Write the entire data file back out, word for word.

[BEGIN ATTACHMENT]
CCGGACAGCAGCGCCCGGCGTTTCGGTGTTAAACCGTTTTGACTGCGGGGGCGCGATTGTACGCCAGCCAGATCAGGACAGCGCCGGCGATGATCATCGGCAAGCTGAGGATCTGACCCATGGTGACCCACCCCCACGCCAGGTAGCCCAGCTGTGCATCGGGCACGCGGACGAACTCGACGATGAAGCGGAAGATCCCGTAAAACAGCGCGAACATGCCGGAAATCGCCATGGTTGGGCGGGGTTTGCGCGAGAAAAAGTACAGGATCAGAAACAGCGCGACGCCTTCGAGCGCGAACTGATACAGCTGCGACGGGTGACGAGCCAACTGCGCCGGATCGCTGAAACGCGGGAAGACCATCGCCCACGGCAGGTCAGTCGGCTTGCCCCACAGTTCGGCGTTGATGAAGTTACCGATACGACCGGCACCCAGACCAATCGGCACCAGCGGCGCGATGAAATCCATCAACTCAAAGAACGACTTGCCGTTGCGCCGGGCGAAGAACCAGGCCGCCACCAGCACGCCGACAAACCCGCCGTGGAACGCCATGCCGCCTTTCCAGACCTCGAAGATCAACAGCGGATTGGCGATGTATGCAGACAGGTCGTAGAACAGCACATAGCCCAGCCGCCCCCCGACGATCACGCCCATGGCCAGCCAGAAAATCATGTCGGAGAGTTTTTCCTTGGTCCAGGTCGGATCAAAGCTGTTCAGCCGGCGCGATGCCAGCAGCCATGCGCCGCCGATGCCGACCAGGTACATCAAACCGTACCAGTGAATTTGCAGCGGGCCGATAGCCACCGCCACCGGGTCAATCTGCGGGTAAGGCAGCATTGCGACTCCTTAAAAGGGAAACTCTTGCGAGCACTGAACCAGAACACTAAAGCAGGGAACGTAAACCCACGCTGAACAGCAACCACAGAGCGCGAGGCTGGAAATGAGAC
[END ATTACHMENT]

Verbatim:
CCGGACAGCAGCGCCCGGCGTTTCGGTGTTAAACCGTTTTGACTGCGGGGGCGCGATTGTACGCCAGCCAGATCAGGACAGCGCCGGCGATGATCATCGGCAAGCTGAGGATCTGACCCATGGTGACCCACCCCCACGCCAGGTAGCCCAGCTGTGCATCGGGCACGCGGACGAACTCGACGATGAAGCGGAAGATCCCGTAAAACAGCGCGAACATGCCGGAAATCGCCATGGTTGGGCGGGGTTTGCGCGAGAAAAAGTACAGGATCAGAAACAGCGCGACGCCTTCGAGCGCGAACTGATACAGCTGCGACGGGTGACGAGCCAACTGCGCCGGATCGCTGAAACGCGGGAAGACCATCGCCCACGGCAGGTCAGTCGGCTTGCCCCACAGTTCGGCGTTGATGAAGTTACCGATACGACCGGCACCCAGACCAATCGGCACCAGCGGCGCGATGAAATCCATCAACTCAAAGAACGACTTGCCGTTGCGCCGGGCGAAGAACCAGGCCGCCACCAGCACGCCGACAAACCCGCCGTGGAACGCCATGCCGCCTTTCCAGACCTCGAAGATCAACAGCGGATTGGCGATGTATGCAGACAGGTCGTAGAACAGCACATAGCCCAGCCGCCCCCCGACGATCACGCCCATGGCCAGCCAGAAAATCATGTCGGAGAGTTTTTCCTTGGTCCAGGTCGGATCAAAGCTGTTCAGCCGGCGCGATGCCAGCAGCCATGCGCCGCCGATGCCGACCAGGTACATCAAACCGTACCAGTGAATTTGCAGCGGGCCGATAGCCACCGCCACCGGGTCAATCTGCGGGTAAGGCAGCATTGCGACTCCTTAAAAGGGAAACTCTTGCGAGCACTGAACCAGAACACTAAAGCAGGGAACGTAAACCCACGCTGAACAGCAACCACAGAGCGCGAGGCTGGAAATGAGAC